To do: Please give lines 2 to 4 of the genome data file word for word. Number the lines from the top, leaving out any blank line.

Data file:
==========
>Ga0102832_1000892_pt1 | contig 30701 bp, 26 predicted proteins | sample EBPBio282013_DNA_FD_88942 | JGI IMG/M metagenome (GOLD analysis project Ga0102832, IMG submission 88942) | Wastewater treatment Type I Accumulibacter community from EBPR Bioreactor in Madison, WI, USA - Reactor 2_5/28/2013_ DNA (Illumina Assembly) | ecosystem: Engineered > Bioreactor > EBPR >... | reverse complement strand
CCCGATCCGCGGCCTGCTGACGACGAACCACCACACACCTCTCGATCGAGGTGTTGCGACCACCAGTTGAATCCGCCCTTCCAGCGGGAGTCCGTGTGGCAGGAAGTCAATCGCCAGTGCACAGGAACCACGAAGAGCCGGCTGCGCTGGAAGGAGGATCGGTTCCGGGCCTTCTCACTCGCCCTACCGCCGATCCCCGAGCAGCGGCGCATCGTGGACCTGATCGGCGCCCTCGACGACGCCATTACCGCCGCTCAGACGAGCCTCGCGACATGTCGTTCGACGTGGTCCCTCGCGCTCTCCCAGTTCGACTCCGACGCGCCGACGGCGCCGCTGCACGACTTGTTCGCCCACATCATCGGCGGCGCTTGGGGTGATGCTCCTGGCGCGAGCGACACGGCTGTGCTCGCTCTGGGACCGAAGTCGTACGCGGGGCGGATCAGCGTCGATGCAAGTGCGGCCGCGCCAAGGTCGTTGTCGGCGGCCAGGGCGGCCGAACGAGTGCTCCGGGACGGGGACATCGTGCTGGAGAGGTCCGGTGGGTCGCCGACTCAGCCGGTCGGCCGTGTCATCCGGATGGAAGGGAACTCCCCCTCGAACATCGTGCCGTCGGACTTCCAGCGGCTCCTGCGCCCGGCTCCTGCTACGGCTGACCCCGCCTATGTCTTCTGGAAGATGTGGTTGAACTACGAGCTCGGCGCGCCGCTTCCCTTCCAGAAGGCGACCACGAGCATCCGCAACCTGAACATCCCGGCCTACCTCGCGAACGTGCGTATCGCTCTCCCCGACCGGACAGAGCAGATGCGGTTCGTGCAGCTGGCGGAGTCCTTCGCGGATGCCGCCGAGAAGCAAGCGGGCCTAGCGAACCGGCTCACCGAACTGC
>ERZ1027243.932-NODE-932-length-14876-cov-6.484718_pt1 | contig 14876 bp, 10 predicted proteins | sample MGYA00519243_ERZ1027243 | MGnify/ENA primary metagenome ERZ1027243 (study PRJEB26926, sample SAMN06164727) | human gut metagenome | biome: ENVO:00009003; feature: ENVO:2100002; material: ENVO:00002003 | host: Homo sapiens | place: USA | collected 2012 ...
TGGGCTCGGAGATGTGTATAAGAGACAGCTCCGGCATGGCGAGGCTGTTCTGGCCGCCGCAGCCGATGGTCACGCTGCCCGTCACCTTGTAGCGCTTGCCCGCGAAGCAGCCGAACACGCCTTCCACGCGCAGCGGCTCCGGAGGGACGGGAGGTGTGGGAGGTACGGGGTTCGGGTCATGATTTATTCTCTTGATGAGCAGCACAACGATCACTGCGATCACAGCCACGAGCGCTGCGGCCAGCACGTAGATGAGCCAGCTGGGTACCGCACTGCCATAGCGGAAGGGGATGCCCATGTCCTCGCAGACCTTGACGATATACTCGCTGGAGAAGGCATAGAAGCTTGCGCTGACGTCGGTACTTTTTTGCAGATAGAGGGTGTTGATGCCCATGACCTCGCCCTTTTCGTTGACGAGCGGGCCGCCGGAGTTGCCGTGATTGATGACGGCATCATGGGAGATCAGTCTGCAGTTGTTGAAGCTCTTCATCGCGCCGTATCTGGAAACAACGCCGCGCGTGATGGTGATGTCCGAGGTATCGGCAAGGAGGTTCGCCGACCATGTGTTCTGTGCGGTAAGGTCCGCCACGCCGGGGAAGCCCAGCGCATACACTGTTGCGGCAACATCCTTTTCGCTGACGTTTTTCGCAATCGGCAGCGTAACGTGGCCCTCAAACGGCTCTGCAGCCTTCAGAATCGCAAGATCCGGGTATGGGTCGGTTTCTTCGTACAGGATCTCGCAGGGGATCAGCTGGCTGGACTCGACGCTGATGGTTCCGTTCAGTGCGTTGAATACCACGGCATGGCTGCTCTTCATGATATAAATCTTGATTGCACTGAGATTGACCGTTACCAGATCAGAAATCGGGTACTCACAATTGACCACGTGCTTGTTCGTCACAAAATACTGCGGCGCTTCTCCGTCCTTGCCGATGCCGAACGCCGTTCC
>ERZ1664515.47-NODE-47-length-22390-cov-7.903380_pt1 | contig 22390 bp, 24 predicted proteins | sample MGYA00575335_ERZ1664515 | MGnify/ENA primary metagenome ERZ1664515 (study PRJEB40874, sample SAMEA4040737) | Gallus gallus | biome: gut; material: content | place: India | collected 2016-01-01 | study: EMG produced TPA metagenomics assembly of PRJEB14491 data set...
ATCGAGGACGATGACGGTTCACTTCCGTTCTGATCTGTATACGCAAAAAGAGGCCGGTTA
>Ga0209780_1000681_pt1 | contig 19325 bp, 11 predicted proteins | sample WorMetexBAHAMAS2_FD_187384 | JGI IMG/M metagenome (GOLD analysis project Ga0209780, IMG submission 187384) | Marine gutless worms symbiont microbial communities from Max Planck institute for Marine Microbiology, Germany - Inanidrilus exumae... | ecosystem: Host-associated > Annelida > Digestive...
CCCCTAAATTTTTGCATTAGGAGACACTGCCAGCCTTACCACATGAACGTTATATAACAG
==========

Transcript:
CCCGATCCGCGGCCTGCTGACGACGAACCACCACACACCTCTCGATCGAGGTGTTGCGACCACCAGTTGAATCCGCCCTTCCAGCGGGAGTCCGTGTGGCAGGAAGTCAATCGCCAGTGCACAGGAACCACGAAGAGCCGGCTGCGCTGGAAGGAGGATCGGTTCCGGGCCTTCTCACTCGCCCTACCGCCGATCCCCGAGCAGCGGCGCATCGTGGACCTGATCGGCGCCCTCGACGACGCCATTACCGCCGCTCAGACGAGCCTCGCGACATGTCGTTCGACGTGGTCCCTCGCGCTCTCCCAGTTCGACTCCGACGCGCCGACGGCGCCGCTGCACGACTTGTTCGCCCACATCATCGGCGGCGCTTGGGGTGATGCTCCTGGCGCGAGCGACACGGCTGTGCTCGCTCTGGGACCGAAGTCGTACGCGGGGCGGATCAGCGTCGATGCAAGTGCGGCCGCGCCAAGGTCGTTGTCGGCGGCCAGGGCGGCCGAACGAGTGCTCCGGGACGGGGACATCGTGCTGGAGAGGTCCGGTGGGTCGCCGACTCAGCCGGTCGGCCGTGTCATCCGGATGGAAGGGAACTCCCCCTCGAACATCGTGCCGTCGGACTTCCAGCGGCTCCTGCGCCCGGCTCCTGCTACGGCTGACCCCGCCTATGTCTTCTGGAAGATGTGGTTGAACTACGAGCTCGGCGCGCCGCTTCCCTTCCAGAAGGCGACCACGAGCATCCGCAACCTGAACATCCCGGCCTACCTCGCGAACGTGCGTATCGCTCTCCCCGACCGGACAGAGCAGATGCGGTTCGTGCAGCTGGCGGAGTCCTTCGCGGATGCCGCCGAGAAGCAAGCGGGCCTAGCGAACCGGCTCACCGAACTGC
>ERZ1027243.932-NODE-932-length-14876-cov-6.484718_pt1 | contig 14876 bp, 10 predicted proteins | sample MGYA00519243_ERZ1027243 | MGnify/ENA primary metagenome ERZ1027243 (study PRJEB26926, sample SAMN06164727) | human gut metagenome | biome: ENVO:00009003; feature: ENVO:2100002; material: ENVO:00002003 | host: Homo sapiens | place: USA | collected 2012 ...
TGGGCTCGGAGATGTGTATAAGAGACAGCTCCGGCATGGCGAGGCTGTTCTGGCCGCCGCAGCCGATGGTCACGCTGCCCGTCACCTTGTAGCGCTTGCCCGCGAAGCAGCCGAACACGCCTTCCACGCGCAGCGGCTCCGGAGGGACGGGAGGTGTGGGAGGTACGGGGTTCGGGTCATGATTTATTCTCTTGATGAGCAGCACAACGATCACTGCGATCACAGCCACGAGCGCTGCGGCCAGCACGTAGATGAGCCAGCTGGGTACCGCACTGCCATAGCGGAAGGGGATGCCCATGTCCTCGCAGACCTTGACGATATACTCGCTGGAGAAGGCATAGAAGCTTGCGCTGACGTCGGTACTTTTTTGCAGATAGAGGGTGTTGATGCCCATGACCTCGCCCTTTTCGTTGACGAGCGGGCCGCCGGAGTTGCCGTGATTGATGACGGCATCATGGGAGATCAGTCTGCAGTTGTTGAAGCTCTTCATCGCGCCGTATCTGGAAACAACGCCGCGCGTGATGGTGATGTCCGAGGTATCGGCAAGGAGGTTCGCCGACCATGTGTTCTGTGCGGTAAGGTCCGCCACGCCGGGGAAGCCCAGCGCATACACTGTTGCGGCAACATCCTTTTCGCTGACGTTTTTCGCAATCGGCAGCGTAACGTGGCCCTCAAACGGCTCTGCAGCCTTCAGAATCGCAAGATCCGGGTATGGGTCGGTTTCTTCGTACAGGATCTCGCAGGGGATCAGCTGGCTGGACTCGACGCTGATGGTTCCGTTCAGTGCGTTGAATACCACGGCATGGCTGCTCTTCATGATATAAATCTTGATTGCACTGAGATTGACCGTTACCAGATCAGAAATCGGGTACTCACAATTGACCACGTGCTTGTTCGTCACAAAATACTGCGGCGCTTCTCCGTCCTTGCCGATGCCGAACGCCGTTCC